No longer on my travel bucket list . . . another igneous encounter

I’ve been very fortunate (and privileged) to have visited many places of interest all over the world: Machu Picchu in Peru; the temples of Tikal and Angkor Wat in Guatemala and Cambodia, respectively; some of the world’s iconic cities like New York, Sydney, and Hong Kong, to name just three; and many of the wonderful parks and monuments throughout the USA, such as the Grand Canyon, Devil’s Tower, or Crater Lake. I’ve written about these, and many others, in this blog.

But there is one place, much closer to home, that I wanted to see as long as I can remember. And that place is the Giant’s Causeway, on the north coast of Antrim in Northern Ireland. Last week I was finally able to tick the Giant’s Causeway on my travel bucket list.

Steph and I have just returned from a week-long road trip to Northern Ireland, mainly to visit most of the properties owned by the National Trust over there. We actually got to visit nine houses, one garden, and the Giant’s Causeway.

It took a little under two hours to drive north from our guesthouse in Ardboe, beside Lough Neagh, to the Visitor Centre – mainly because we decided to take back roads to avoid the expected early morning congestion around Coleraine, and also because we missed one turn and found ourselves heading east instead of north, delaying about 15 minutes as a consequence.

It must have been around 10:30 or so when we parked, and already the site was busy. The Giant’s Causeway is a UNESCO World Heritage Site, and attracts visitors—by the coach-load—from all over the world, most of whom (not being National Trust members) must handsomely boost the National Trust’s finances. I was surprised to note how many Chinese visitors we met at the Causeway.

The National Trust has built a fine Visitor Centre, with its gift shop and cafeteria, and many exhibits describing the geology and history of the site.

I was surprised how much limestone and chalk can be seen on the north Antrim coast, having been protected, as it were, by an overlay of volcanic rocks. Interesting geology!

It’s the volcanic history that we see at the Giant’s Causeway, an outcrop of beautiful pentagonal and hexagonal basalt columns, stretching from the shore northwards into the incoming tide.

You have to walk just under a mile from the Visitor Centre down the cliff face to reach the Causeway itself. Fortunately, the National Trust does provide a regular shuttle bus service back up, free to members. We were happy to take the bus after wandering over the Causeway for well over an hour.

But the Causeway is not the only landscape attraction. The spectacular cliff backdrop to the landscape just adds that extra grandeur and mystery. Old Irish myths spring to mind! We also took a walk on Runkerry Head (on the left of the map below) so that we could view the Causeway from a distance through a gap in the next headland east (between Portnaboe and Port Ganny). In the far distance the crags of The Amphitheatre just add to the drama.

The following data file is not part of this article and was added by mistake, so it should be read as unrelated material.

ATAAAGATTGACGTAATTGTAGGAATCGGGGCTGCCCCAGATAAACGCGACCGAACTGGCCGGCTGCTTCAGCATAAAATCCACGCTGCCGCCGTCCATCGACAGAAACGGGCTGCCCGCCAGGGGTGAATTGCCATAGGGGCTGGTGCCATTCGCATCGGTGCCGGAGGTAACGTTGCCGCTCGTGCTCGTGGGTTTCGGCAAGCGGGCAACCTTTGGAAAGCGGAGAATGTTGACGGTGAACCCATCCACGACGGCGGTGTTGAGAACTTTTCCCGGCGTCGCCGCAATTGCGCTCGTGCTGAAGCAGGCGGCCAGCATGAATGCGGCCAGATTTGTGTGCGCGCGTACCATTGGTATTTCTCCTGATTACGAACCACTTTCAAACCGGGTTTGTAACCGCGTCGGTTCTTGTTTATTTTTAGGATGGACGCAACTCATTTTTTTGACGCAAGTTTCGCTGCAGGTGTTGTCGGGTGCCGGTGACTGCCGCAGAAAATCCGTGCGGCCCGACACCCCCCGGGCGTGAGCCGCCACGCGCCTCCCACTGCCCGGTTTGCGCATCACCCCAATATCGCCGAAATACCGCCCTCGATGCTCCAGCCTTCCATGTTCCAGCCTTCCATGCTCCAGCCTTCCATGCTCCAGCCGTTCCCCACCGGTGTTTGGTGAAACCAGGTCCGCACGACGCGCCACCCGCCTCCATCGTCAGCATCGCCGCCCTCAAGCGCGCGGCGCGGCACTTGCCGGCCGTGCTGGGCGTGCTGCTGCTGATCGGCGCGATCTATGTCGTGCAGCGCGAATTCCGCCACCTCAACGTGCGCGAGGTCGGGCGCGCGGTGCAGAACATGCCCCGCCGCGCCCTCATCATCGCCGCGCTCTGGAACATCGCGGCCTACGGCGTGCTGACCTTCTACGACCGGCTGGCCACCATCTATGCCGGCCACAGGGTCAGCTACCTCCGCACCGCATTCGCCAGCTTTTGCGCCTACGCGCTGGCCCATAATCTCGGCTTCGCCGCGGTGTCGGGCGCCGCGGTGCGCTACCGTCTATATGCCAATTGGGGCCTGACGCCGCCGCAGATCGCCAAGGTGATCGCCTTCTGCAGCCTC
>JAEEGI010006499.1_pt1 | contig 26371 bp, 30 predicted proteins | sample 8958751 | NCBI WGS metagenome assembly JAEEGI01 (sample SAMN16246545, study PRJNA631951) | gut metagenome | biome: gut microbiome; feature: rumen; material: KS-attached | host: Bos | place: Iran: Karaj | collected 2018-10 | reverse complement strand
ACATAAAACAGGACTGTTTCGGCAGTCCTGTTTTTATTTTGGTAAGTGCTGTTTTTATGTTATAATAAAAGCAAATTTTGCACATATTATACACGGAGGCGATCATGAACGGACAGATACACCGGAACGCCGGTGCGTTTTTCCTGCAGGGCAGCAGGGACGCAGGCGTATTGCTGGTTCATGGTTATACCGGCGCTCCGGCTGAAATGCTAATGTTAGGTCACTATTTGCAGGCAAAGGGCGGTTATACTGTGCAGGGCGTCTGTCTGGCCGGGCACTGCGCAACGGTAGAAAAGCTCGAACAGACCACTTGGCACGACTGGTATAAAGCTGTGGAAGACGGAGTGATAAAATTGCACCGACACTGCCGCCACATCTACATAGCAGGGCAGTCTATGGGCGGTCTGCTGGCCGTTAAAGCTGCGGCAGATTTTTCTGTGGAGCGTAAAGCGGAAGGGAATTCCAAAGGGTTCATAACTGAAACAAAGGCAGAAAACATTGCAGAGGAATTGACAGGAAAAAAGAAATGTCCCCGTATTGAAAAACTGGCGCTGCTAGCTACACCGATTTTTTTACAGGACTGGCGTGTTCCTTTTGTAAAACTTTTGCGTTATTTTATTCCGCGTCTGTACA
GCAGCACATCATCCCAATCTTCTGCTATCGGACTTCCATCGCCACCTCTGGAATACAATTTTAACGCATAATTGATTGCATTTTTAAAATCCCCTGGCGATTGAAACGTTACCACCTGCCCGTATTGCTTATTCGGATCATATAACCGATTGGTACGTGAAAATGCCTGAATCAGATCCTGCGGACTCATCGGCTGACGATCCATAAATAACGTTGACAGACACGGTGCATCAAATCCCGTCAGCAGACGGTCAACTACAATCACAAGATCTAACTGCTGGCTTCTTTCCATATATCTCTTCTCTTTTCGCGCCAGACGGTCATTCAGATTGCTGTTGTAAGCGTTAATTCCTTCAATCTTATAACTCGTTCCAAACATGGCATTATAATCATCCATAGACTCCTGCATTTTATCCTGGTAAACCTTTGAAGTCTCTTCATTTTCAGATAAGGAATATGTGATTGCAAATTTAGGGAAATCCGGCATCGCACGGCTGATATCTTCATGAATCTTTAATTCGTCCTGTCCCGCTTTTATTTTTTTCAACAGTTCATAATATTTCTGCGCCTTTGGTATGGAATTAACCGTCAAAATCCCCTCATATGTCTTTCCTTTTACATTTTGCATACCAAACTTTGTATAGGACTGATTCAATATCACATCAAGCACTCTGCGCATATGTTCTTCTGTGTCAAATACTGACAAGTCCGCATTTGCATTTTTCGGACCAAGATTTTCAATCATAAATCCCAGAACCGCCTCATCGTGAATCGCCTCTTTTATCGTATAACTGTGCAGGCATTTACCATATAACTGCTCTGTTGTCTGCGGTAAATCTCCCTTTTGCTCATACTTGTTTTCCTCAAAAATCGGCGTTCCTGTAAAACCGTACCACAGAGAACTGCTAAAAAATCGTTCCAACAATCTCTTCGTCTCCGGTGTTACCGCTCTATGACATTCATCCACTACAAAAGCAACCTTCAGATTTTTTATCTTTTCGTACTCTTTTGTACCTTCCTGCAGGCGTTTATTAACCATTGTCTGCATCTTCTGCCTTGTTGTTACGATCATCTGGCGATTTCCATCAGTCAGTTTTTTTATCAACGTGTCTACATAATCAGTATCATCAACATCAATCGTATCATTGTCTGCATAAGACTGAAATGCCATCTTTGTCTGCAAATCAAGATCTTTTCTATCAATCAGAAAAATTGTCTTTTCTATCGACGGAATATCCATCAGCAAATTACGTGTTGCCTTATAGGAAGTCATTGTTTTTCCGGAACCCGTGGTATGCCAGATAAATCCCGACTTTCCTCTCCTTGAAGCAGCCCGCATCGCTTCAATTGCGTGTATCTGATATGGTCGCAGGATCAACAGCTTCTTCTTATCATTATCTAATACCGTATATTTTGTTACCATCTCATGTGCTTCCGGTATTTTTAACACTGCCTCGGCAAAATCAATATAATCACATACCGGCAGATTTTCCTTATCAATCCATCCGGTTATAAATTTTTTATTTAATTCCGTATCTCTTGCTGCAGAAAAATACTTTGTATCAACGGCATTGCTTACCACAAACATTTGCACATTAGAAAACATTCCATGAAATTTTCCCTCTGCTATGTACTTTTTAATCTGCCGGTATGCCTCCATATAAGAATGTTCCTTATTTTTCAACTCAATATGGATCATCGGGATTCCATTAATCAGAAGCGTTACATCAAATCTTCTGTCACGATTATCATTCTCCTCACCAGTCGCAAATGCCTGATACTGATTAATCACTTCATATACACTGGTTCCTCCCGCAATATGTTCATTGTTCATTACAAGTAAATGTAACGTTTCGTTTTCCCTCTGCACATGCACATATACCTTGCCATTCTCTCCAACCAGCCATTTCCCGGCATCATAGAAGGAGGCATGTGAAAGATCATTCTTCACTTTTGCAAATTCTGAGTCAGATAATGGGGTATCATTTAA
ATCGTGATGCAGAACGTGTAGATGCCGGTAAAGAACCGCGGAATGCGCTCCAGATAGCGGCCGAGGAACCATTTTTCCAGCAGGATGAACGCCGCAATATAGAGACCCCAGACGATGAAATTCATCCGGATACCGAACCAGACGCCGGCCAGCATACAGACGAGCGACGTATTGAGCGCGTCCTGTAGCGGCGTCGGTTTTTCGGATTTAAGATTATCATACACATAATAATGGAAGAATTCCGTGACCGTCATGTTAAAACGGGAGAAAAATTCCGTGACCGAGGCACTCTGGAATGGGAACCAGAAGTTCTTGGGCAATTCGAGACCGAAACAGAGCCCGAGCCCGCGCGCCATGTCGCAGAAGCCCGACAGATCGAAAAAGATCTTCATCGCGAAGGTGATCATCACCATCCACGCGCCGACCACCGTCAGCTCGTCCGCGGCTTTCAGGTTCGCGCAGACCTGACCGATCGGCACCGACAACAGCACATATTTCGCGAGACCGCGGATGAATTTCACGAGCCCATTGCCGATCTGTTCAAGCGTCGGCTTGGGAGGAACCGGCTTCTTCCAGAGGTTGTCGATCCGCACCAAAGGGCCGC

Looking east from Runkerry Head towards The Amphitheatre (in the far distance) and the Giant’s Causeway that can be seen through the gap in the next headland. The road down the cliff passes through that gap.

With some clever angles and hiding behind various basalt columns I was able to take most photos without any tourists showing, despite there being several hundred or more there at the time. I was also a little surprised at how small an area the Giant’s Causeway covered, but I guess that as the tide was in (or coming in) more would be exposed at low tide. I’m quite happy with my photos, but I have seen several more spectacular photos of the Causeway taken at dawn or sunset.

The Giant’s Causeway is certainly an impressive landscape. If you do plan a visit, do check the weather forecasts carefully. Although mainly overcast, we did have some sunny weather. Half an hour after we left, heading further east and south on the Antrim coast, the heavens opened, and visitors to another National Trust site, the Rope Bridge (where we stopped for a picnic only) were probably soaked to the skin, with the weather turning in the bat of an eyelid. Further south, the chalk is exposed at a number of points including here at Garron Point (map).

A National Trust trip around Northern Ireland

Well, if I count the visit to Plas Newydd on the southern shore of Anglesey, on the way to Holyhead to catch the ferry over to Ireland, Steph and I visited twelve National Trust properties in eight days.